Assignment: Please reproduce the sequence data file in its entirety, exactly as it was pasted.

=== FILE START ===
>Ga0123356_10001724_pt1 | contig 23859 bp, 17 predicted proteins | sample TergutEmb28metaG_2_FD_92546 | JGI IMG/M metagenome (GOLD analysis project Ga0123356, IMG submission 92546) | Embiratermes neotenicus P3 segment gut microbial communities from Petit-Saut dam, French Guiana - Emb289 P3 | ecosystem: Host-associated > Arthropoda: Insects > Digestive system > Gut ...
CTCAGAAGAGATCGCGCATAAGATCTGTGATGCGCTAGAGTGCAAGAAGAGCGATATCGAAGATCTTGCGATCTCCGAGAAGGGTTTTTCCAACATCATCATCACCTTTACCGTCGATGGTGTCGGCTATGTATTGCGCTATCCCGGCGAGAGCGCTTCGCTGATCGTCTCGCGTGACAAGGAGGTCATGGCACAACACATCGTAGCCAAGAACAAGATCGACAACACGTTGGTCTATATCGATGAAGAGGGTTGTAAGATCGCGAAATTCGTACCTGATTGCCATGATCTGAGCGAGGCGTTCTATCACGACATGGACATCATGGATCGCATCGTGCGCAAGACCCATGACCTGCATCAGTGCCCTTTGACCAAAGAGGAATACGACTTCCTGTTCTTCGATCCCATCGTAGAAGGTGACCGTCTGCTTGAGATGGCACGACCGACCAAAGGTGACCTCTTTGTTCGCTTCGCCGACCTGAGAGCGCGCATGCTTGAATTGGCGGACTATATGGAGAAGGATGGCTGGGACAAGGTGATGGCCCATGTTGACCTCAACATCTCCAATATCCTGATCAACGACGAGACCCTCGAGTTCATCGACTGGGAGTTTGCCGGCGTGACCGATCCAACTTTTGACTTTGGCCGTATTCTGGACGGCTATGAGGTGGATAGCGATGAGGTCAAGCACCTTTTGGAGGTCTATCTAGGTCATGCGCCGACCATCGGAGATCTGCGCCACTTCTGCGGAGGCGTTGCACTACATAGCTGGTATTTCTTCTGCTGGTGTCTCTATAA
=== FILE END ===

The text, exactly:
>Ga0123356_10001724_pt1 | contig 23859 bp, 17 predicted proteins | sample TergutEmb28metaG_2_FD_92546 | JGI IMG/M metagenome (GOLD analysis project Ga0123356, IMG submission 92546) | Embiratermes neotenicus P3 segment gut microbial communities from Petit-Saut dam, French Guiana - Emb289 P3 | ecosystem: Host-associated > Arthropoda: Insects > Digestive system > Gut ...
CTCAGAAGAGATCGCGCATAAGATCTGTGATGCGCTAGAGTGCAAGAAGAGCGATATCGAAGATCTTGCGATCTCCGAGAAGGGTTTTTCCAACATCATCATCACCTTTACCGTCGATGGTGTCGGCTATGTATTGCGCTATCCCGGCGAGAGCGCTTCGCTGATCGTCTCGCGTGACAAGGAGGTCATGGCACAACACATCGTAGCCAAGAACAAGATCGACAACACGTTGGTCTATATCGATGAAGAGGGTTGTAAGATCGCGAAATTCGTACCTGATTGCCATGATCTGAGCGAGGCGTTCTATCACGACATGGACATCATGGATCGCATCGTGCGCAAGACCCATGACCTGCATCAGTGCCCTTTGACCAAAGAGGAATACGACTTCCTGTTCTTCGATCCCATCGTAGAAGGTGACCGTCTGCTTGAGATGGCACGACCGACCAAAGGTGACCTCTTTGTTCGCTTCGCCGACCTGAGAGCGCGCATGCTTGAATTGGCGGACTATATGGAGAAGGATGGCTGGGACAAGGTGATGGCCCATGTTGACCTCAACATCTCCAATATCCTGATCAACGACGAGACCCTCGAGTTCATCGACTGGGAGTTTGCCGGCGTGACCGATCCAACTTTTGACTTTGGCCGTATTCTGGACGGCTATGAGGTGGATAGCGATGAGGTCAAGCACCTTTTGGAGGTCTATCTAGGTCATGCGCCGACCATCGGAGATCTGCGCCACTTCTGCGGAGGCGTTGCACTACATAGCTGGTATTTCTTCTGCTGGTGTCTCTATAA